- A flexible silicone spatula is the best tool to stir the butter with. The flexible flat edge allows you to get all the butter moving as you stir so none of it sticks to the bottom of the pan
- Don’t plop your stick of butter into the pan whole. Cut the butter into smaller pieces before melting it over medium heat, so it will melt quickly and evenly.
- Allow the butter to bubble, stirring constantly, and watch it carefully. Remove the pan from the heat as soon as the foaming and bubbling sounds subside, the butter solids are a deep golden brown and the butter smells nutty.
The Type of Pan you use Makes a Difference
The best pan to use for baking blondies or other cookie-bars is a square metal pan because of the material and shape.
- Metal is better at conducting heat than glass. A metal baking tin will heat up faster and more evenly in the oven, reducing the baking time and ensuring that the edges of the blondies don’t overcook before the center is done. Metal will also cool down faster than glass once you remove them from the oven, which stops the blondies from continuing to cook.
- The crisp sharp corners of a square pan allow you to cut your blondies into perfectly square pieces. Your blondies will still taste the same with rounded edges, but the sharp edges of a square pan are nice if you want perfectly square or rectangular bars that are uniform in size.
In the recipe that follows I’ve indicated the baking time as a range instead of an exact time to accommodate a number of variables that affect how long your blondies will take to cook, including different types of baking pans.
If you are using a metal pan, aim to bake your blondies for the lower end of the range given, and consider checking them a few minutes earlier - especially if you want gooey blondies with a texture similar to fudge.
If you are using a glass pan, you will likely need to cook your blondies for longer - especially if you want chewy blondies with a texture closer to cookies than fudge. Start checking your blondies for doneness towards the end of the timing range given.
How to Store and Freeze Blondies
The best way to store blondies is at room temperature. Allow them to cool completely and transfer to an airtight container, separating layers with sheets of parchment or wax paper. They will keep well when stored this way at room temperature for 3-4 days.
If you want to store your blondies for a few more days, they can be stored in the refrigerator, in an airtight container, after they have cooled down completely. They will last in the fridge for up to a week - but - will dry out more than if they were stored at room temperature. Microwave them for a few seconds before eating to warm them up a bit.
Finally, if you want to have blondies around to snack on for a longer term, store them in the freezer. On the day they have been baked, wait for them to cool completely then wrap them tightly (either before cutting, or individually after cutting, depending on if you want single-servings straight from the freezer or if you want to defrost them all at once at a later date.) first in plastic wrap and then in foil. They can then be stored in the freezer for 2-3 months. Defrost them overnight in the fridge for the best texture.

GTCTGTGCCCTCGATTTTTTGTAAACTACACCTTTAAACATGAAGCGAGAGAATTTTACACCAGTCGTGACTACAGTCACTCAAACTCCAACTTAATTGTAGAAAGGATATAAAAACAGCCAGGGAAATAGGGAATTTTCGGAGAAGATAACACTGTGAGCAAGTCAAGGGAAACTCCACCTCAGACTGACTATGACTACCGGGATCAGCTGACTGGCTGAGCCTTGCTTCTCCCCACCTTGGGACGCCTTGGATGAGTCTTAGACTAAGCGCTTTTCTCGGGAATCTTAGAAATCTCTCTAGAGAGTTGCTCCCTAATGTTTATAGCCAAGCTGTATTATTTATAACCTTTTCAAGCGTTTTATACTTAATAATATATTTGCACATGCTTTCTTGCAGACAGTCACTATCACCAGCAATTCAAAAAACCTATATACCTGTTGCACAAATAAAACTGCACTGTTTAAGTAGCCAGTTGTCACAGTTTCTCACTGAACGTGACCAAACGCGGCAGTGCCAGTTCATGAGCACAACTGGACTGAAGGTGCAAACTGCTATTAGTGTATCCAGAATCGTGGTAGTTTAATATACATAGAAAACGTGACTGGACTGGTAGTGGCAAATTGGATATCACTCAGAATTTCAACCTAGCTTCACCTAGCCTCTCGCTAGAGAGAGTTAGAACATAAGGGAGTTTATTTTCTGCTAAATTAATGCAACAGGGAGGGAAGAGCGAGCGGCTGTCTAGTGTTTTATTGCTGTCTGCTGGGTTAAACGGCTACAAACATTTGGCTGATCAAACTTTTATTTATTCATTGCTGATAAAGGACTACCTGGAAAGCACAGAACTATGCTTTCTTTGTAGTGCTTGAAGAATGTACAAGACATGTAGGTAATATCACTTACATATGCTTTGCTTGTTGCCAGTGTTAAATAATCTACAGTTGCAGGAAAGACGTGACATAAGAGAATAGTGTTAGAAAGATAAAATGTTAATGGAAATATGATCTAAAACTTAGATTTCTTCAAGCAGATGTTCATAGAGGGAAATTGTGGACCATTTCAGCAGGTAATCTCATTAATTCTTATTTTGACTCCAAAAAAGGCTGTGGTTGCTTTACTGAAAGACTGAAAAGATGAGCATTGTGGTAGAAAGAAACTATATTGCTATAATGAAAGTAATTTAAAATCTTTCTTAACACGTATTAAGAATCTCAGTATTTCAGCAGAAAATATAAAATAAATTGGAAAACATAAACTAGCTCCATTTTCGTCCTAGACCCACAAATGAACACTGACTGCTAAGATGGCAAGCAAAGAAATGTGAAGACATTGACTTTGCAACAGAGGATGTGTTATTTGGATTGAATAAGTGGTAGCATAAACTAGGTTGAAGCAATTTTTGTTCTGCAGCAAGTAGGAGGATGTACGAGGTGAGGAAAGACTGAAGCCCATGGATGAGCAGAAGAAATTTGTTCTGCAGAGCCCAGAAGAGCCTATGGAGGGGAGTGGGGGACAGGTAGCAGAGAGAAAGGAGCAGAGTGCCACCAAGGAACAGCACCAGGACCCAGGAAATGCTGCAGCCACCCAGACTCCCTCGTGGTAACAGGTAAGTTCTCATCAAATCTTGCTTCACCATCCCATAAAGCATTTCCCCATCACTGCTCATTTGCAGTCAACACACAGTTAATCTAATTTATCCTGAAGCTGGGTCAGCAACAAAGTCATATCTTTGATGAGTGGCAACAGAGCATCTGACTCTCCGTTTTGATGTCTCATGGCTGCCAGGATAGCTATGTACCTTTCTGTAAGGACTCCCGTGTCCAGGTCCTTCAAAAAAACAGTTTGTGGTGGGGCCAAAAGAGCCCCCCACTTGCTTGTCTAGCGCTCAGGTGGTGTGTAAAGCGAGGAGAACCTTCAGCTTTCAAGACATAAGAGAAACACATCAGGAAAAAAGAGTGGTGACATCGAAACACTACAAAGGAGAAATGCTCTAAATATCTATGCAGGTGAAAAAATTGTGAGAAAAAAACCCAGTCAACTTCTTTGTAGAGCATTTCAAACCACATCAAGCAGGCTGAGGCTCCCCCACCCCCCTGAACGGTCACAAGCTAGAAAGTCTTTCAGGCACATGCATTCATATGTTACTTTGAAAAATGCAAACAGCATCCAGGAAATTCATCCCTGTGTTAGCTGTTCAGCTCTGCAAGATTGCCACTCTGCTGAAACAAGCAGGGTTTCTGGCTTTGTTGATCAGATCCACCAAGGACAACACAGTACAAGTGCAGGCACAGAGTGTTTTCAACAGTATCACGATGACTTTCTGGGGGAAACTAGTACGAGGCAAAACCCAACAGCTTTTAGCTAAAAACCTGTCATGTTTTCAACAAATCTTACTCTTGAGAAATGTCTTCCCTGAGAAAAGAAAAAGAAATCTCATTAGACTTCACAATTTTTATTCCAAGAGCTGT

White Chocolate and Raspberry Blondies Recipe
Makes: 16 squares
Prep: 20 minutes
Cook: 40 minutes
- 1 ½ cups (7 oz) all purpose flour
- ½ cup (4 oz) unsalted butter, cut into pieces
- 1 ⅓ cups (8 oz) white chocolate, chopped and divided
- ½ cup (4 oz) packed light brown sugar
- ½ cup (4 oz) packed dark brown sugar
- ¼ cup (1 ¾ oz) white sugar
- ½ teaspoon table salt (or 1 teaspoon kosher)
- 3 cold eggs
- ½ tablespoon vanilla
- 1 cup fresh or frozen raspberries
- Preheat the oven to 350F and line an 8x8 baking pan with two overlapping sheets of parchment paper, each cut to the width of the sides of the pan, leaving some paper hanging over the sides. (Clip the paper to the sides of the pan with small binder clips, if you have them). Set aside. Sift the flour into a large bowl and set aside.
- In a small, light-colored, saucepan, melt the butter over medium-low heat. When the butter melts, turn the heat up to medium and allow to simmer, stirring constantly with a flexible spatula, until the hissing sounds calm down, golden brown solids have developed and the butter smells nutty. Remove from heat immediately and stir in 4 ½ oz of the chopped white chocolate until smooth.
- In a large bowl, combine brown and white sugars, salt, eggs and vanilla. Whisk until the mixture becomes fluffy and light in color. Add the butter and melted chocolate mixture and mix through. Use a flexible spatula to fold through the flour until just combined. Be careful not to overmix. Quickly fold through the additional 3 ½ oz of chopped chocolate and then the raspberries.
- Transfer the batter to the prepared pan, spread out evenly across the pan and bake for 35-45 minutes** or until the center is just barely firm, the edges have browned, the top is shiny and crinkly, and a toothpick inserted in the center comes out mostly clean but with a few moist crumbs sticking to it.
- Remove the pan from the oven and transfer to a wire rack to cool. When the blondies are completely cool (about 1 hour), use the overhanging parchment paper to lift the blondies out of the baking pan and cut into squares. Store in an airtight container at room temperature for 3-4 days or freeze.
**The exact baking time will depend on both how gooey/chewy you want your blondies and what kind of pan you are using.